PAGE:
The issue of women's health has long been neglected. This applies to many medical areas, but it has become most evident in the field of cardiology. For a long time, cardiology has been a medical specialty which seemed to be created for men, by men--particularly in research, but also in intensive clinical care units where male patients have been most visible and dominating. Furthermore, the clinical cardiologists--their doctors--have been predominantly male. It is easy to understand that most women think they will die from cancer rather than from heart disease, but this is not true. Heart disease is the leading cause of death for women as it is for men. Female patients are frequently encountered in the cardiology department, but they are older and seem to get less visibility and attention than the male patients. Research on risk factors for heart disease has also been almost entirely focused on men. This is true for psychosocial/behavioral aspects of cardiovascular risk.
Aiming to fill this gap, this volume contains contributions from outstanding international and national researchers from different fields such as sociology, psychology, epidemiology, cardiology, clinical medicine, and physiology. These professionals gathered together for an interdisciplinary seminar on women, stress, and heart disease held at the Swedish Society of Medicine. Based on the seminar, this book provides a solid foundation for empirically based scientific conclusions on this important subject.
Table of Contents
Contents: N.K. Wenger, Coronary Heart Disease in Women: Evolution of Our Knowledge. Part I:Clinical Findings and Risk Factors for Coronary Heart Disease in Women. M. Dellborg, Less Prominent Electrocardiographic Changes During Myocardial Ischemia in Women May Explain Differences in Treatment as Compared to Men. K. Orth-Gomér, Psychosocial Risk Factor in Women With Coronary Heart Disease. Part II:Work, Stress, and Social Change in Women. U. Lundberg, Work and Stress in Women. O. Lundberg, L. Gonäs, Recent Trends in Women's Psychosocial Work Environment and Health and Structural Changes on the Labor Market. D. Vågerö, E. Lahelma, Women, Work, and Mortality in Sweden and in Other European Countries. K. Hunt, C. Emslie, Men's Work, Women's Work? Occupational Sex Ratios and Health? Part III:Multiple Roles, Social Support, and Coping in Women. P. Moen, Women's Roles and Health: A Life Course Approach. U. Björnberg, Well-Being Among Swedish Employed Mothers With Preschool Children. S.M. Czajkowski, Psychosocial Aspects of Women's Recovery From Heart Disease. M. Chesney, L. Darbes, Social Support and Heart Disease in Women: Implications for Intervention. Part IV:Psychophysiology of Coronary Heart Disease in Women. K. Schenck-Gustafsson, F. Al-Khalili, Reproductive Hormone Effects on the Cardiovascular System in Women. C.A. Shively, S.L. Watson, J.K. Williams, M.R. Adams, Stress-Menstrual Cycle and Cardiovascular Disease. G. Weidner, C.R. Messina, Cardiovascular Reactivity to Mental Stress in Women With Coronary Heart Disease. K.C. Light, S.S. Girdler, S. West, K.A. Brownley, Blood Pressure Response to Laboratory Challenges and Occupational Stress in Women. Part V:Conclusions and Recommendations. G. Tibblin, K. Orth-Gomér, Women, Stress, and Heart Disease: Concluding Remarks.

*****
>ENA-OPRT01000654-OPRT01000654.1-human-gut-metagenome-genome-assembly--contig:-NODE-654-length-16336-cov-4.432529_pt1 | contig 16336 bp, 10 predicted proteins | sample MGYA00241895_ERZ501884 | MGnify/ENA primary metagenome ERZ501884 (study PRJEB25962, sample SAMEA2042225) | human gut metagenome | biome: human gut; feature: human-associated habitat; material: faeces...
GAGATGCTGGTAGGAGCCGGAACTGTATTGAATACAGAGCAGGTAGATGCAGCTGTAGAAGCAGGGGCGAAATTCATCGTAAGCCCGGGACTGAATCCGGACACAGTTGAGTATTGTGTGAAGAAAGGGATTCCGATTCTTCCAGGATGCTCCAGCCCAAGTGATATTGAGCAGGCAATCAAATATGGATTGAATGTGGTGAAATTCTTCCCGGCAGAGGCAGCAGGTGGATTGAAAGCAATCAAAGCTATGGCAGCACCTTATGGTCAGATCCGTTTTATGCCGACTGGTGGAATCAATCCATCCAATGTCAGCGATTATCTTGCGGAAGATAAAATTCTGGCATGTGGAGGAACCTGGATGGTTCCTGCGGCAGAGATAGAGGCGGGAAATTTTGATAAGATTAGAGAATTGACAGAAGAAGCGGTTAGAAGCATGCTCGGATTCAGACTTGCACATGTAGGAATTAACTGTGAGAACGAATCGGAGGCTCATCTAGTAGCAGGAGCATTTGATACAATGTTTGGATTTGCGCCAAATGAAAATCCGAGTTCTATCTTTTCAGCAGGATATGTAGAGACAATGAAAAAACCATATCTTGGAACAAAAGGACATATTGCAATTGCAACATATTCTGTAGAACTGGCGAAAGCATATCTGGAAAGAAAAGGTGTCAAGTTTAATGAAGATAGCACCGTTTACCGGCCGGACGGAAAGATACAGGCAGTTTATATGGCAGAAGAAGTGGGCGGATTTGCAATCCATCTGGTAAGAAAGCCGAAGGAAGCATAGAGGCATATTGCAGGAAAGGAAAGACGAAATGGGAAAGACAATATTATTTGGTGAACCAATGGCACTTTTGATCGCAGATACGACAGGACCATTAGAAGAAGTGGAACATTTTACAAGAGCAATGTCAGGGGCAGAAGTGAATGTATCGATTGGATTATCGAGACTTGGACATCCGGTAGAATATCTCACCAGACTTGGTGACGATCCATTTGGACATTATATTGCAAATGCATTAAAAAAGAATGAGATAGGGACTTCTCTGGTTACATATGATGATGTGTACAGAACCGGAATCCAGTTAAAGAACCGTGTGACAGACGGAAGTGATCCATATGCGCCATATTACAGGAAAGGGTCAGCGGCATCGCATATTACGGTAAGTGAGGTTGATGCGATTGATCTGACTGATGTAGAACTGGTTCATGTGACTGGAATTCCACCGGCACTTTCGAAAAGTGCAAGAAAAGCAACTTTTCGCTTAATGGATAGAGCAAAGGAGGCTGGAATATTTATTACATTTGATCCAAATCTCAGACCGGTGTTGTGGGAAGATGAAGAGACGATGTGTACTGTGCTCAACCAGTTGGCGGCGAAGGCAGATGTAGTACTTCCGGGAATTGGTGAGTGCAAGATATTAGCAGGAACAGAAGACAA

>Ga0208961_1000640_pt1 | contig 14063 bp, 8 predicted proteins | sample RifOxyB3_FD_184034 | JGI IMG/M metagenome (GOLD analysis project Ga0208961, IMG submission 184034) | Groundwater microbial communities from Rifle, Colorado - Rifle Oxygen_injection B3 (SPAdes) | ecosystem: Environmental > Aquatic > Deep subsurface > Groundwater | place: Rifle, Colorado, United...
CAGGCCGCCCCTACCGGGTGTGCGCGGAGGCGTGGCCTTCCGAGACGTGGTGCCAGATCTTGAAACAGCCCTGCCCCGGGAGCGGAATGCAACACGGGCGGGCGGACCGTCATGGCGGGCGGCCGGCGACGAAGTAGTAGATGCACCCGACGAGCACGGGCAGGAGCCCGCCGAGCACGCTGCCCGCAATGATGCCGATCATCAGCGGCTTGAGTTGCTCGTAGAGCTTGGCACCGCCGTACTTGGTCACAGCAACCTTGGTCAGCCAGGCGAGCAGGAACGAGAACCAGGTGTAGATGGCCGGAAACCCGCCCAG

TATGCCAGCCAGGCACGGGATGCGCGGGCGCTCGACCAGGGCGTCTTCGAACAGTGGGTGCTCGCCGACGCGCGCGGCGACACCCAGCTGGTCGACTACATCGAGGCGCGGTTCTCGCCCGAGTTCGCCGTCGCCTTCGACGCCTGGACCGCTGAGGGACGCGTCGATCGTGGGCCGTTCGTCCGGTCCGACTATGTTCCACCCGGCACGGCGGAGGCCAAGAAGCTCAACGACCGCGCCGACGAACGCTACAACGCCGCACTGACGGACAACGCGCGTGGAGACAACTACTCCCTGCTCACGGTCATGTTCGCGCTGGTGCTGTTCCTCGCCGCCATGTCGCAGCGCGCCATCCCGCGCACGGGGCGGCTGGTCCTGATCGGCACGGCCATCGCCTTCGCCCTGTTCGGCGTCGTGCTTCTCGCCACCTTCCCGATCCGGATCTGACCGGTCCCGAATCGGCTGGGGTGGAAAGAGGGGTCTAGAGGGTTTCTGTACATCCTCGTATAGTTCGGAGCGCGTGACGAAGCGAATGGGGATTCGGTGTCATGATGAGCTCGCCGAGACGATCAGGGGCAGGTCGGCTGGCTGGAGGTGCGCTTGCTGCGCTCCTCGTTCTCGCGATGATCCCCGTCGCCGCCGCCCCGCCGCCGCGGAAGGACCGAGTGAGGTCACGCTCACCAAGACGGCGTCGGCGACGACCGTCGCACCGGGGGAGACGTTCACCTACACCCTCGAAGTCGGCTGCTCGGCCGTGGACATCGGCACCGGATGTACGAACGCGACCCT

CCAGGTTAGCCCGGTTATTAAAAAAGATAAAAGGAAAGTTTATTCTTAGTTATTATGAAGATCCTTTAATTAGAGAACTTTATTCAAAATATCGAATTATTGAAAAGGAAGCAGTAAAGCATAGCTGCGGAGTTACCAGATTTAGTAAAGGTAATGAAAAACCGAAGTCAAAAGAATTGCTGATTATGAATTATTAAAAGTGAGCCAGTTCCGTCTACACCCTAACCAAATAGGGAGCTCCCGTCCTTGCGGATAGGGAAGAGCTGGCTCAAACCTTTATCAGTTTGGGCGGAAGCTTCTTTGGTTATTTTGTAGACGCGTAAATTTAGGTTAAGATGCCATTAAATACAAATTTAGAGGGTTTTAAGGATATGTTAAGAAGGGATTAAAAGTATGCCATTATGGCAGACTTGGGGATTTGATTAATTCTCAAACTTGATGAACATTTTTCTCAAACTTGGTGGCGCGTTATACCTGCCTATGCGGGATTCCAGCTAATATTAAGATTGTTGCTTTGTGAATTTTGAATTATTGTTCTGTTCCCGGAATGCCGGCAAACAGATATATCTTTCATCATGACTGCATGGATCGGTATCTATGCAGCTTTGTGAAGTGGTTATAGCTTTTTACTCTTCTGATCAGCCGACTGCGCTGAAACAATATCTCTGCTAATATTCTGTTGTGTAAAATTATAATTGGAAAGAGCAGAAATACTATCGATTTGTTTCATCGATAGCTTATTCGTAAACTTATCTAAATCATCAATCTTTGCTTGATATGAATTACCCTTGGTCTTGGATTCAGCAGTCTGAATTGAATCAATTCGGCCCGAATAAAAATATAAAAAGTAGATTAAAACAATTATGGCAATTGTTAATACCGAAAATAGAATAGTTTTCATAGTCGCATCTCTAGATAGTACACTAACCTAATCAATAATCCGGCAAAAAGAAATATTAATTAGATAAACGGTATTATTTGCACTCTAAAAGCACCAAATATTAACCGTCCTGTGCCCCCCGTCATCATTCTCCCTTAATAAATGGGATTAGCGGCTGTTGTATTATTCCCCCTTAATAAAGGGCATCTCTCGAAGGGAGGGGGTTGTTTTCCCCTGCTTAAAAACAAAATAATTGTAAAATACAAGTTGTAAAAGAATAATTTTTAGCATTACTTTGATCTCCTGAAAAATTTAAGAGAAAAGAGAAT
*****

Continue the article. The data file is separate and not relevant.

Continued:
"This long-awaited, much-needed addition to the literature on coronary heart disease (CHD) comprehensively reviews the published proceedings of the 1994 Stockholm international conference 'Women, Stress, and Heart Disease.'"
"The strength of this book lies in the comprehensive and scholarly coverage of the mechanisms that can lead to heart disease in women....Throughout the book, the importance of 'coronary-prone' situations for women is constantly reinforced with excellent examples drawn from research findings."
—Journal of Health Psychology
"Health professionals in [England] have so far not paid due attention to psychosocial factors in the causation of heart disease, but with most hospitals now providing cardiac rehabilitation programmes it is clear that more people will become interested in cardiac psychology. They will certainly find [this] book essential reading."
—British Journal of Medical Psychology